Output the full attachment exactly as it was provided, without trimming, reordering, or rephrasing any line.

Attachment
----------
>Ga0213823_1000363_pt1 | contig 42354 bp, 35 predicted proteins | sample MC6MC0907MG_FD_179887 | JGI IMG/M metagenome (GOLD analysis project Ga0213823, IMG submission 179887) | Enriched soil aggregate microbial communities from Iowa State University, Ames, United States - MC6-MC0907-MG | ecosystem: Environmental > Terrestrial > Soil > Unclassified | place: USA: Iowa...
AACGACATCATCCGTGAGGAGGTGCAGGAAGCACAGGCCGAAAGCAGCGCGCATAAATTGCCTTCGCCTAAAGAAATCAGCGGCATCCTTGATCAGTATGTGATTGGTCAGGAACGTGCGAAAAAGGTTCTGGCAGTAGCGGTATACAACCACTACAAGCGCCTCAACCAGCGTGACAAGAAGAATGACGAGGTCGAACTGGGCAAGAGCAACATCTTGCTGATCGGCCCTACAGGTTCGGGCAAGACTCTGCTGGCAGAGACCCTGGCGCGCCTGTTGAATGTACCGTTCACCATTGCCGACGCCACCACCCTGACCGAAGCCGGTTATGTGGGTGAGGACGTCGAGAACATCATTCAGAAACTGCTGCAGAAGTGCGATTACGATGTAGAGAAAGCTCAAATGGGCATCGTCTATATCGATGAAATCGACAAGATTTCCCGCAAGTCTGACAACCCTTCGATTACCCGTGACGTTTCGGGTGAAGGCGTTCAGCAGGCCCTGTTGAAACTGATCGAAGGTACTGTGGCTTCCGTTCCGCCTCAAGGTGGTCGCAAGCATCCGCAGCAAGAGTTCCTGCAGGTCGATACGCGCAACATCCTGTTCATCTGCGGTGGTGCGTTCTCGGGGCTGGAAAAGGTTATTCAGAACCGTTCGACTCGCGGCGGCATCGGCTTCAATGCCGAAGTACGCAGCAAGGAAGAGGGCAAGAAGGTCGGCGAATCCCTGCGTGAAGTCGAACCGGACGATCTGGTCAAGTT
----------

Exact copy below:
>Ga0213823_1000363_pt1 | contig 42354 bp, 35 predicted proteins | sample MC6MC0907MG_FD_179887 | JGI IMG/M metagenome (GOLD analysis project Ga0213823, IMG submission 179887) | Enriched soil aggregate microbial communities from Iowa State University, Ames, United States - MC6-MC0907-MG | ecosystem: Environmental > Terrestrial > Soil > Unclassified | place: USA: Iowa...
AACGACATCATCCGTGAGGAGGTGCAGGAAGCACAGGCCGAAAGCAGCGCGCATAAATTGCCTTCGCCTAAAGAAATCAGCGGCATCCTTGATCAGTATGTGATTGGTCAGGAACGTGCGAAAAAGGTTCTGGCAGTAGCGGTATACAACCACTACAAGCGCCTCAACCAGCGTGACAAGAAGAATGACGAGGTCGAACTGGGCAAGAGCAACATCTTGCTGATCGGCCCTACAGGTTCGGGCAAGACTCTGCTGGCAGAGACCCTGGCGCGCCTGTTGAATGTACCGTTCACCATTGCCGACGCCACCACCCTGACCGAAGCCGGTTATGTGGGTGAGGACGTCGAGAACATCATTCAGAAACTGCTGCAGAAGTGCGATTACGATGTAGAGAAAGCTCAAATGGGCATCGTCTATATCGATGAAATCGACAAGATTTCCCGCAAGTCTGACAACCCTTCGATTACCCGTGACGTTTCGGGTGAAGGCGTTCAGCAGGCCCTGTTGAAACTGATCGAAGGTACTGTGGCTTCCGTTCCGCCTCAAGGTGGTCGCAAGCATCCGCAGCAAGAGTTCCTGCAGGTCGATACGCGCAACATCCTGTTCATCTGCGGTGGTGCGTTCTCGGGGCTGGAAAAGGTTATTCAGAACCGTTCGACTCGCGGCGGCATCGGCTTCAATGCCGAAGTACGCAGCAAGGAAGAGGGCAAGAAGGTCGGCGAATCCCTGCGTGAAGTCGAACCGGACGATCTGGTCAAGTT